Bumblebee's official description has his vehicle mode listed as a generic "muscle car". It borrows some inspiration from the live action movie Bumblebee's vehicle mode, a Chevrolet Camaro. I has a wide body with some nice, curved lines running along the sides and the back, but the front and back have flat areas that give the vehicle an aggressive appearance befitting a muscle car. This is no Camaro clone however. It is very much an original design all its own. The front end is angled and comes to a wide "V" shape in the center. The headlights have four sides with the insides angled towards the grille. The grille is split into two sections with horizontal lines on it. Also on the front is a bit of an engine design sticking out of the vehicle's hood, implying more power than your standard car. The wheels on the back of the vehicle are actually larger than those on the front, and this creates a nice illusion of the vehicle being lifted up in the back which adds to its aggressive appearance. Much of these larger details and some smaller ones (such as the two cylinders under the headlights in the front) carry over directly from the CGI model, and in that respect Bumblebee is very accurate to his on screen appearance.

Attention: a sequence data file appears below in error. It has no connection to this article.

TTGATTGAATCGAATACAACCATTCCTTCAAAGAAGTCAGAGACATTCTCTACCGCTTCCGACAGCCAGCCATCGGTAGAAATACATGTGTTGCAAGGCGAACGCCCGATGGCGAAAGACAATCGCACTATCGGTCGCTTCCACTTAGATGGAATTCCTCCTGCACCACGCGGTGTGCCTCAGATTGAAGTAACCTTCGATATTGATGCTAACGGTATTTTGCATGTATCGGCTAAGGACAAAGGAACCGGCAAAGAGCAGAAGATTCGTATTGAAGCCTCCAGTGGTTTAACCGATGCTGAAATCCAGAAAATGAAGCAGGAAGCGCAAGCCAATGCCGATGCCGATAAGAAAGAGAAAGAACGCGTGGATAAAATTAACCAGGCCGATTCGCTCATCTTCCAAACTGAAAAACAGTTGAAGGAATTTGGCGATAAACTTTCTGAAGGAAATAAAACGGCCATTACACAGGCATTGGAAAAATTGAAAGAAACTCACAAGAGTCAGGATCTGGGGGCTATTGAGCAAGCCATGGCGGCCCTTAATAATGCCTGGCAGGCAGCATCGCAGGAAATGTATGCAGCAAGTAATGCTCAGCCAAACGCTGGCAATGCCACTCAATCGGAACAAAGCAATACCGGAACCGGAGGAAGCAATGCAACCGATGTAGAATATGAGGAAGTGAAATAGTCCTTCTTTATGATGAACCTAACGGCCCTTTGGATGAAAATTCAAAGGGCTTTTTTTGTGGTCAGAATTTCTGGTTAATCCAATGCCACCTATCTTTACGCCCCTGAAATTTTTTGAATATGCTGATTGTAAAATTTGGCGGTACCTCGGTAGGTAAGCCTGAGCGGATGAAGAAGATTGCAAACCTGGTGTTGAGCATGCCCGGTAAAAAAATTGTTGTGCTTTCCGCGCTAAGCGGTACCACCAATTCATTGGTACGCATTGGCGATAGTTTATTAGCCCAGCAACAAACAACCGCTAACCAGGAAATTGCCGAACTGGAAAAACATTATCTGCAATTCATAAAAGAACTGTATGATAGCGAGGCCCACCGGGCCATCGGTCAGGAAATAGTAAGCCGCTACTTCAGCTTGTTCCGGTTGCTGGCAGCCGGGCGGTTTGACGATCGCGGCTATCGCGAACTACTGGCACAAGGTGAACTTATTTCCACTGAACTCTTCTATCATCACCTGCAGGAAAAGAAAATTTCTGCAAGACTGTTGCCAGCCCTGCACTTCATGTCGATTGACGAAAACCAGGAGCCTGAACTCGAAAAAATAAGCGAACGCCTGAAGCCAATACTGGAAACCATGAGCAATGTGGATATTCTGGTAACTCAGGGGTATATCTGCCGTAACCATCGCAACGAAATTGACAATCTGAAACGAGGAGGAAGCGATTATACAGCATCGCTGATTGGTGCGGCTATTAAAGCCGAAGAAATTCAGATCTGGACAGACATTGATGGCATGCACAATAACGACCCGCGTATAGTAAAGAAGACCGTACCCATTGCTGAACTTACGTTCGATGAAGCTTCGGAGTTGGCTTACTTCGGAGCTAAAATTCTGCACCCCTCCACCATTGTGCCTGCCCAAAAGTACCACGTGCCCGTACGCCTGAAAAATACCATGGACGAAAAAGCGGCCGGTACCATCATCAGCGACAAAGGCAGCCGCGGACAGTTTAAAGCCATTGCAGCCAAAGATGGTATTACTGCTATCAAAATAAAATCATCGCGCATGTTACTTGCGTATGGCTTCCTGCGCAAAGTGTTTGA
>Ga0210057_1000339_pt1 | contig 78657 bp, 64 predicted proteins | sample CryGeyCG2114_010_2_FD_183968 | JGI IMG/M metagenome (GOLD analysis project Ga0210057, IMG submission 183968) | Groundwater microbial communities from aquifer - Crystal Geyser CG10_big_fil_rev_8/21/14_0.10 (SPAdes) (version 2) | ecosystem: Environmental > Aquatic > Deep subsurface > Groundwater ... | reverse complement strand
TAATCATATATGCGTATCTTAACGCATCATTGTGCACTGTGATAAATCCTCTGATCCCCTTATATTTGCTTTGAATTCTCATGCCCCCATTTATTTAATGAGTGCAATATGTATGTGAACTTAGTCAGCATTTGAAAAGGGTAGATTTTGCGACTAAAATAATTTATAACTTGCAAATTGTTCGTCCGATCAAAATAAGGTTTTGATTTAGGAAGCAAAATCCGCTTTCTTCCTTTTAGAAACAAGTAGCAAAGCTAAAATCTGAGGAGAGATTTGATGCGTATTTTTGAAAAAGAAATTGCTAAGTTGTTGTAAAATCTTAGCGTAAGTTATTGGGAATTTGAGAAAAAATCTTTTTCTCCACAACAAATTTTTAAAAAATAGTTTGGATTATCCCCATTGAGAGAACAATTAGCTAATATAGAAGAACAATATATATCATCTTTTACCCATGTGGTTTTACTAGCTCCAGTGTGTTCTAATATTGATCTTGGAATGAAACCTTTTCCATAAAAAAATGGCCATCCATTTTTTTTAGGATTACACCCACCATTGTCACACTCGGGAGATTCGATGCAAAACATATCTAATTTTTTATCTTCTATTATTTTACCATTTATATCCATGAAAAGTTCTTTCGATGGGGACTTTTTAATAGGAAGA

Bumblebee is cast in three primary plastic colors: yellow, black and translucent blue. The most prominent color is yellow of course, but what surprises me is how light this shade of yellow is. If you put it up against a strong enough light, you can almost see through it. I don't ascribe that to cheapness of plastic in any way (it feels no different than the plastics used on "Dark of the Moon" figures) but rather I think the designers wanted something "bright" to give the figure a more "animated" look. Compared to the CGI model however, I wonder if a better shade would have been between this one and the NYCC release. The black plastic is found where you'd expect it, on the wheels. The translucent blue plastic is found on the headlights and his windows. It's a nice color combination, and I really like the use of the translucent blue instead of the grey color used on some of the pictures found online of Bumblebee's vehicle mode from the television show.